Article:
Answers to Frequently Asked Questions

Information for Patients and Visitors

What to expect

When you arrive at the CMMC Emergency Department, you will meet a registrar at the registration desk. The registrar will ask you a few questions and open a record for you in the hospital's computer system. The registrar will also inform the triage nurse about the reason for your visit.

Meeting the triage nurse

The next person you will meet will be the triage nurse. The triage process determines which patients need to be seen first. The triage nurse evaluates each patient's symptoms, records vital signs, medical history and current medications, and decides which patients must be seen first.

Why did someone else get seen before me, when I got here first?

The triage process identifies more seriously ill and injured patients who need higher priority care. This means that patients may not be seen by care providers in the same order in which they are registered and triaged. Those with less serious problems sometimes have to wait because people with possibly life threatening issues must be treated first. For example, someone having a heart attack demands immediate attention and will be seen before someone with a fever, cough or even broken bone.

What happens after triage?

After triage you may be escorted to a treatment room or asked to wait in the waiting area, depending upon the seriousness of your illness and available treatment space. Even if treatment space is not immediately available, a care provider may begin any necessary tests, such as blood work, or a urine sample. Food and drink can affect test results, so please check with the triage nurse before eating or drinking anything. If your condition changes while you are waiting, it is important that you tell the triage nurse or registrar.

What happens in the treatment area?

Once you are in a treatment room, you will be evaluated by a physician, a physician assistant (PA) or nurse practitioner (NP). An emergency nurse will also assist. All of these care providers have special training in emergency care.

All CMMC Emergency Department doctors are certified by the American Board of Emergency Medicine. Many also have other board certifications, including pediatrics and internal medicine.

Following your evaluation, your care provider may order additional testing and treatments. These tests and treatments may take a long time to complete, but they are important to give you the best care possible. The wait can be frustrating, so we thank you in advance for your patience.

While you are in the treatment area, an emergency nurse will monitor your condition. The nurse will also give you any medications prescribed by the emergency care provider and will try to keep you comfortable and informed about what is happening with your treatment. If you feel your condition is changing, do not hesitate to tell your nurse or other care provider.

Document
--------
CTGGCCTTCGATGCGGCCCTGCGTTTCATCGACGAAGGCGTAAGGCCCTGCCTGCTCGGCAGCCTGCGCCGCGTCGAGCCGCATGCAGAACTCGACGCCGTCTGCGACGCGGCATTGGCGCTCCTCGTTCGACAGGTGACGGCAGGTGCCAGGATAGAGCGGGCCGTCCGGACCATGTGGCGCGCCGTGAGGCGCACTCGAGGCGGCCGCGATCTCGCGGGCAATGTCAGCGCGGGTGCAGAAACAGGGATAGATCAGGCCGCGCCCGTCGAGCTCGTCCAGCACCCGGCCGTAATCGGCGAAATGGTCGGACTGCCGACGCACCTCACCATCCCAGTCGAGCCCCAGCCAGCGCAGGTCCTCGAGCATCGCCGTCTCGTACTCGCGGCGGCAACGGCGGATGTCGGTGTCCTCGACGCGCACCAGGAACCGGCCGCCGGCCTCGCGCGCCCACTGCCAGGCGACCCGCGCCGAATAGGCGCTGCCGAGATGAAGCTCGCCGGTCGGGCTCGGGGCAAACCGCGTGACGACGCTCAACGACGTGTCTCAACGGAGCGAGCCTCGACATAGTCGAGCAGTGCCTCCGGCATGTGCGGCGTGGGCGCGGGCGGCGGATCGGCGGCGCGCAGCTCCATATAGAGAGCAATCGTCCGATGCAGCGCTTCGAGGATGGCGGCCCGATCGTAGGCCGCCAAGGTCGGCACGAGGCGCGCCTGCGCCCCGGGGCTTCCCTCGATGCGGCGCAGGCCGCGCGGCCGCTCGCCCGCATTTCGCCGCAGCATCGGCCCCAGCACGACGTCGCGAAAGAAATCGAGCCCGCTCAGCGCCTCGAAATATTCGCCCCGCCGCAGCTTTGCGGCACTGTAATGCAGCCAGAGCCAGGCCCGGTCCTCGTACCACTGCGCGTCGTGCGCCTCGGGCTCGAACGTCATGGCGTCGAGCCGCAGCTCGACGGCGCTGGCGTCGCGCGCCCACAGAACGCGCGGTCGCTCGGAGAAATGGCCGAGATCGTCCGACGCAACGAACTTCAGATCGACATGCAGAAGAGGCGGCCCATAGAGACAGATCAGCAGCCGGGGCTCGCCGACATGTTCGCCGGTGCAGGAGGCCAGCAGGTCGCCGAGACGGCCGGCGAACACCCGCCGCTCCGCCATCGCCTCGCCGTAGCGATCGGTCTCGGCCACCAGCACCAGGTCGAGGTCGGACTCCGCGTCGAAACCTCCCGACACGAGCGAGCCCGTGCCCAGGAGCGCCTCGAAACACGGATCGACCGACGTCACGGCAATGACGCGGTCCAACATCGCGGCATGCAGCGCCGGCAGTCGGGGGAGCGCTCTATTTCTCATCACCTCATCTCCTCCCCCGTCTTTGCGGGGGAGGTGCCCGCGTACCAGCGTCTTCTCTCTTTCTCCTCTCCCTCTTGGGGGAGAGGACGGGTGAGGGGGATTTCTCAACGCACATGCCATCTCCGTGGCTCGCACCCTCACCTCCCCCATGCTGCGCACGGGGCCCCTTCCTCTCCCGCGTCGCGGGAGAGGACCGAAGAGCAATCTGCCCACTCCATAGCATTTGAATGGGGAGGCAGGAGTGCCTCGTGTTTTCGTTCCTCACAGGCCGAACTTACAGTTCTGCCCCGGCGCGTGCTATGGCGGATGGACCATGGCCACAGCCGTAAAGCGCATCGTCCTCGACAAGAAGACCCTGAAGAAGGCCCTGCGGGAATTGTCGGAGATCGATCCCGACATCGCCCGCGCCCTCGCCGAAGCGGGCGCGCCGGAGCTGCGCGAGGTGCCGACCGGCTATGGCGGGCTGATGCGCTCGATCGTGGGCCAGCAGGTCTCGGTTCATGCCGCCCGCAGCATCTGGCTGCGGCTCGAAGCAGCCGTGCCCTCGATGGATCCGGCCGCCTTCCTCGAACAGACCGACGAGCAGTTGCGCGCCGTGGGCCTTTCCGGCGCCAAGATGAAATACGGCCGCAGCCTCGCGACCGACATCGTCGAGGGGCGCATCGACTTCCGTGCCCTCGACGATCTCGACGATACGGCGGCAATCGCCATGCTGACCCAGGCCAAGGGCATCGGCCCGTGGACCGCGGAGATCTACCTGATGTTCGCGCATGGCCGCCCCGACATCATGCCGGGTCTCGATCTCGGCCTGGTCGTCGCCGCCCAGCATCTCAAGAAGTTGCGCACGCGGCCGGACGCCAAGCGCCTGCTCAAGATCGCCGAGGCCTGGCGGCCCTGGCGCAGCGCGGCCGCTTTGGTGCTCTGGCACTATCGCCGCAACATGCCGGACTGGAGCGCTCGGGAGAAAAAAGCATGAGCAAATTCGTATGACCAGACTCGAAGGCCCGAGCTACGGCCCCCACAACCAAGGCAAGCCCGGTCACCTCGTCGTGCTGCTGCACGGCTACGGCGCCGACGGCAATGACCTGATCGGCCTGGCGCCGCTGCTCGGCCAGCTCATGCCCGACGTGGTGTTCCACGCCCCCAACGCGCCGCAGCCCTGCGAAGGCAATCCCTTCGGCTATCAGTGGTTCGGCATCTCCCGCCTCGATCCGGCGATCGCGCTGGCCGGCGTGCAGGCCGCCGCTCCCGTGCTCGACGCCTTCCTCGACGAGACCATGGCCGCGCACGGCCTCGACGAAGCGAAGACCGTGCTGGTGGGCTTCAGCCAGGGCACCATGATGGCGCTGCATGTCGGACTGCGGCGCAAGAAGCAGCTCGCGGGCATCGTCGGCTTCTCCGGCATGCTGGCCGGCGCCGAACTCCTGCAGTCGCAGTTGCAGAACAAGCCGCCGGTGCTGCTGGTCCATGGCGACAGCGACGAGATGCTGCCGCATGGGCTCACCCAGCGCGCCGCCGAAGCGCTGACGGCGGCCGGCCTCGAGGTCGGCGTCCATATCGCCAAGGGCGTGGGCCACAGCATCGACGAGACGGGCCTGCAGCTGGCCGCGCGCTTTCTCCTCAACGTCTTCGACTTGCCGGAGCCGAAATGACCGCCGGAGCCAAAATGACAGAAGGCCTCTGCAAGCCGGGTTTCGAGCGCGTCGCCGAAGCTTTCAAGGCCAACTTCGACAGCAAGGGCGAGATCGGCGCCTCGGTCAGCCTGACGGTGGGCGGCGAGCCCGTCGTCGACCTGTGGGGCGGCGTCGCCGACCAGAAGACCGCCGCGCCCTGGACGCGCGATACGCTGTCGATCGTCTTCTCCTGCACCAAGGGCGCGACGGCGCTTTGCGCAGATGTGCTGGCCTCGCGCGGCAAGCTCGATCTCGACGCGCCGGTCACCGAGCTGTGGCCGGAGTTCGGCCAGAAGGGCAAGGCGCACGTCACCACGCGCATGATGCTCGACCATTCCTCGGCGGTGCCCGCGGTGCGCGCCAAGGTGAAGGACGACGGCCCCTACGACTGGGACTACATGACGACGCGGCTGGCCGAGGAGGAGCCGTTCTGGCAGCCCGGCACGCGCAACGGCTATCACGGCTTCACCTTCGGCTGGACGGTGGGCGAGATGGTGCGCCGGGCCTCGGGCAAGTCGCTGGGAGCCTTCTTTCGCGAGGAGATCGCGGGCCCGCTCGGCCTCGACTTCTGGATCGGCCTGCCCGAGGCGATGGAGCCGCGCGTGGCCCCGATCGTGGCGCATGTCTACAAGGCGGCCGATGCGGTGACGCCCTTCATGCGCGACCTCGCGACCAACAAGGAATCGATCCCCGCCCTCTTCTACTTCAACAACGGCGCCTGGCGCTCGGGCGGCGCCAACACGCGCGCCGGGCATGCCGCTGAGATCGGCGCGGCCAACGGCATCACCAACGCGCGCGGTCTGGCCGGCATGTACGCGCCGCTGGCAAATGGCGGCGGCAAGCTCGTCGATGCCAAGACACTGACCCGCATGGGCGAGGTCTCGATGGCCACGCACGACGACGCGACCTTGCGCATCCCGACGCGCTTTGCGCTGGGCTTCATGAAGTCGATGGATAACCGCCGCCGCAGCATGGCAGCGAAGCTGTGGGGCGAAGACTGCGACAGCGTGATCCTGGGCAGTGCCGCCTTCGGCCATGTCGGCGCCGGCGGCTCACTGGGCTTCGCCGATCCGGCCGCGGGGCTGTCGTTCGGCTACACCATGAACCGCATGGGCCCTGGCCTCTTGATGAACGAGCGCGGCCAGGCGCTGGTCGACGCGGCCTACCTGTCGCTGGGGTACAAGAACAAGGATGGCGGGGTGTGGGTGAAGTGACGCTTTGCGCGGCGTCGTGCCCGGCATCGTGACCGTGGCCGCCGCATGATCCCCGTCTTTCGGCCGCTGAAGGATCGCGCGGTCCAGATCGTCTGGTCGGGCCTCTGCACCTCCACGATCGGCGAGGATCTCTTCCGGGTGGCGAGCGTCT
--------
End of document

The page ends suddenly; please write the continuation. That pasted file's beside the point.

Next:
How long will the wait be?

Although everyone's experience is different, the average visit to the CMMC Emergency Department is about two and a half hours. Many visits are shorter and some are longer than this. Depending on how busy the Emergency Department is, there may often be a long wait to get into a room to be seen. Please know that we try our best to be as efficient as possible, and we will try to get you face-to-face with a care provider as fast as we can. Your patience is appreciated while you are waiting.

If your wait is longer than you expected it to be, the reason is that while we are caring for you, we are serving other patients at the same time - often a lot of other patients. Some patients require a significant amount of time for proper care. Procedures such as repairing large cuts, setting broken bones, splinting, and so on, can take a lot of time.

Also, because CMMC is a designated trauma center, we employ the skilled specialists and maintain the technical environment necessary to care for the most severely ill or injured patients. They are brought to CMMC by Emergency Medical Service providers from the region and the LifeFlight of Maine medical helicopter service. Caring for these patients can sometimes require the assistance of resources from throughout the hospital.

Again, we thank you for your patience and understanding while you wait for us to serve you.

What happens after I am treated?

When all necessary treatments and procedures are complete and test results are reviewed, your care provider will decide if you will be discharged home, admitted to CMMC as an inpatient, or transferred to a different hospital.

Patients who are discharged home are provided with complete after-care instructions. If you are advised to contact your primary care provider, it is very important that you do so.

Please call the Emergency Department at 795-2200 if you have questions after discharge.